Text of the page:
June 23, 2021 -- Will differences in COVID vaccination rates across the country ultimately divide America?
The highly transmissible delta variant of the coronavirus is on the rise in the U.S., leading the CDC to predict that this concerning strain will soon predominate.
This outlook leads to the question about whether areas of the country with lower vaccination rates could experience worse outcomes. And if so, could the disparity lead to ‘two Americas’?
"COVID-19 and its variants, including the delta strain, will be a part of our lives for the foreseeable future," David Hirschwerk, MD, an infectious disease expert at Northwell Health in Manhasset, N.Y., tells Medscape.
"So far, so good," Hirschwerk adds, speaking to research looking at current vaccine efficacy against different strains of SARS-CoV-2. For the unvaccinated, however, "it is a major concern, because the current variants circulating are far more contagious and can make people much sicker."
Theo Vos, MD, PhD, a Professor of Health Metrics Sciences at the Institute for Health Metrics and Evaluation (IHME) at the University of Washington, Seattle, agrees.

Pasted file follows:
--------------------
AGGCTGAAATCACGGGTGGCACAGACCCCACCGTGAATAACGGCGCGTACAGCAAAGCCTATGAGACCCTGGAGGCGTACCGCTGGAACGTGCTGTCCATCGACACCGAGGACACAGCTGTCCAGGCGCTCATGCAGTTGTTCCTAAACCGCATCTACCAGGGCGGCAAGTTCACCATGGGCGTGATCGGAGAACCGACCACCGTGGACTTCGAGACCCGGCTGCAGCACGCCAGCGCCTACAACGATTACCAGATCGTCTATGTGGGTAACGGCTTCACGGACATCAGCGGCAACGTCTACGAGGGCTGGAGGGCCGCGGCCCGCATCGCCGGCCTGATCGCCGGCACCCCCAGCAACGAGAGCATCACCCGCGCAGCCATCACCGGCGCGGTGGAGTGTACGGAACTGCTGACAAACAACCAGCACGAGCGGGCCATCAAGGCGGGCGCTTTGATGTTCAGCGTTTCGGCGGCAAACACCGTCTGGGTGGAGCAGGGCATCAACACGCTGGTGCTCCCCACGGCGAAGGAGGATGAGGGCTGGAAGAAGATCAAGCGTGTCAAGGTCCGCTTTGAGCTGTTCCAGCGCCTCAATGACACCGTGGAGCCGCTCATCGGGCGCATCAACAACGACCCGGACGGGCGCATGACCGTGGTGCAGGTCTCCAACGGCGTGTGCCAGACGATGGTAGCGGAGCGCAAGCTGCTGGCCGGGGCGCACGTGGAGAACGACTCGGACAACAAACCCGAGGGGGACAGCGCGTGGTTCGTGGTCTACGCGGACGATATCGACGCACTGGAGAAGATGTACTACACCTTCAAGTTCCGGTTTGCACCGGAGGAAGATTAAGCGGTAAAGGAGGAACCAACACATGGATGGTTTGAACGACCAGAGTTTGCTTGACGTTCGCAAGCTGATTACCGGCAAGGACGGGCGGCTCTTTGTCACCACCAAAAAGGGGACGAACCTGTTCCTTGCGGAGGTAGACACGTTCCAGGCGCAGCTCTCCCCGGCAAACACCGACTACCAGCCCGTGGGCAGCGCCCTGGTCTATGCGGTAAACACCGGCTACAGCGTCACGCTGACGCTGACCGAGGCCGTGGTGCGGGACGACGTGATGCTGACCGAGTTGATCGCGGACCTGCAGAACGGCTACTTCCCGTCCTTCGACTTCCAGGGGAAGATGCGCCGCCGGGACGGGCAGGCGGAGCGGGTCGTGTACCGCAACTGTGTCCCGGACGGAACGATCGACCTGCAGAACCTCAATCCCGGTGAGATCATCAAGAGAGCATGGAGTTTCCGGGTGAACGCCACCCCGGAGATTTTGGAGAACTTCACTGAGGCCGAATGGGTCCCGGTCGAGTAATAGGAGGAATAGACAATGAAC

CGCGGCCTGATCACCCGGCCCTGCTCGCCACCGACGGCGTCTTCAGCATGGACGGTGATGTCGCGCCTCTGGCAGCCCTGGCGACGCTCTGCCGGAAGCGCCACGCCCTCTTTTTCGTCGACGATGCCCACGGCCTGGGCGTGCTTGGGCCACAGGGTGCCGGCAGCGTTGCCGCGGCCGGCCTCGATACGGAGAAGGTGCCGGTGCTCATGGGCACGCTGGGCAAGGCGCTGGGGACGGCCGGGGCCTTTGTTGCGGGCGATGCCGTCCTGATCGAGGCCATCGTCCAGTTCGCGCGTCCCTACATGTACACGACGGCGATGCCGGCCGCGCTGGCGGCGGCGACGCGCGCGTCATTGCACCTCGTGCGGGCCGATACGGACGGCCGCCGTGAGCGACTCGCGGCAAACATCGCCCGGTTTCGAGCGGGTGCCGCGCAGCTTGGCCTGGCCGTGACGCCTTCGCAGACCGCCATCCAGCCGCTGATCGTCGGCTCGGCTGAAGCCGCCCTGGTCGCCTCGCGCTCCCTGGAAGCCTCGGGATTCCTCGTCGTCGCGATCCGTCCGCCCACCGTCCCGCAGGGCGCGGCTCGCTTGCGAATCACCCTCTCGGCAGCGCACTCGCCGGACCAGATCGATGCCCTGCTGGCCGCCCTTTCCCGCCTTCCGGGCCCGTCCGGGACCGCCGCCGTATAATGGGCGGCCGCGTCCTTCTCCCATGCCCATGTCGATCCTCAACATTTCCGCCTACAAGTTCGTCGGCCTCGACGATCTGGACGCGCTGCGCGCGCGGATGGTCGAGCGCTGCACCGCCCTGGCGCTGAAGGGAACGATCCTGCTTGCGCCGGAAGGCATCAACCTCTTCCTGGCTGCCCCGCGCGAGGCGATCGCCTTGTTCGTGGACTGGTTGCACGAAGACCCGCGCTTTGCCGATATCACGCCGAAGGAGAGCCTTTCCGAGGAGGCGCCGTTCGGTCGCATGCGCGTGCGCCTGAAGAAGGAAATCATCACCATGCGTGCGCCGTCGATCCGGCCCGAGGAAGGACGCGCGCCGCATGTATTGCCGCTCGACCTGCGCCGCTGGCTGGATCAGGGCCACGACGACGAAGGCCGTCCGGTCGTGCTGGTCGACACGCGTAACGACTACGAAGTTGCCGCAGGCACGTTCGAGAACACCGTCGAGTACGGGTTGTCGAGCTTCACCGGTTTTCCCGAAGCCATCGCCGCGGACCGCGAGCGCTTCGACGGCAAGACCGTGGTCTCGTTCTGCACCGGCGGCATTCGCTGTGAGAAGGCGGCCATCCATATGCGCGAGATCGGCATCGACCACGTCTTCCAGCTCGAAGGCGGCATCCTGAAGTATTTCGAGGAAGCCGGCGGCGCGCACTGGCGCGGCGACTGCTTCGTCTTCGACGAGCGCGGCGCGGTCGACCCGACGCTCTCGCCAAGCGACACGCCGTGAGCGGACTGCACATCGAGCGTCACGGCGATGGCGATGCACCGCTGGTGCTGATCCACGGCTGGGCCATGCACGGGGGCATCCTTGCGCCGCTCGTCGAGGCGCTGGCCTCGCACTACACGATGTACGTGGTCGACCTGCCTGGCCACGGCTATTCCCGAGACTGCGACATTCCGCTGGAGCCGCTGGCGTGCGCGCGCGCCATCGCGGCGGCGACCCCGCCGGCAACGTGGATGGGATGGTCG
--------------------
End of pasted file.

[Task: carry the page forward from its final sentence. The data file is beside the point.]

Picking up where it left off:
"The delta variant appears to be more infectious than its precursor variants and that means it may take less for explosive spread, particularly among populations with low coverage of vaccination," he says.
Variants and vaccination rate differences will require vigilance, Hirschwerk says. "Hotspots are likely to occur in areas where vaccine uptake lags,” he warns.
When asked if a 'two Americas' scenario is possible, "there are clear patterns with lower willingness in the Midwest and Southwest [and] with a worse picture in rural postcodes," Vos says.
Whether regional differences in vaccination rates will translate directly to differences in COVID-19 morbidity and mortality depends onseveral factors.
"Unfortunately, low willingness for vaccination is often combined w...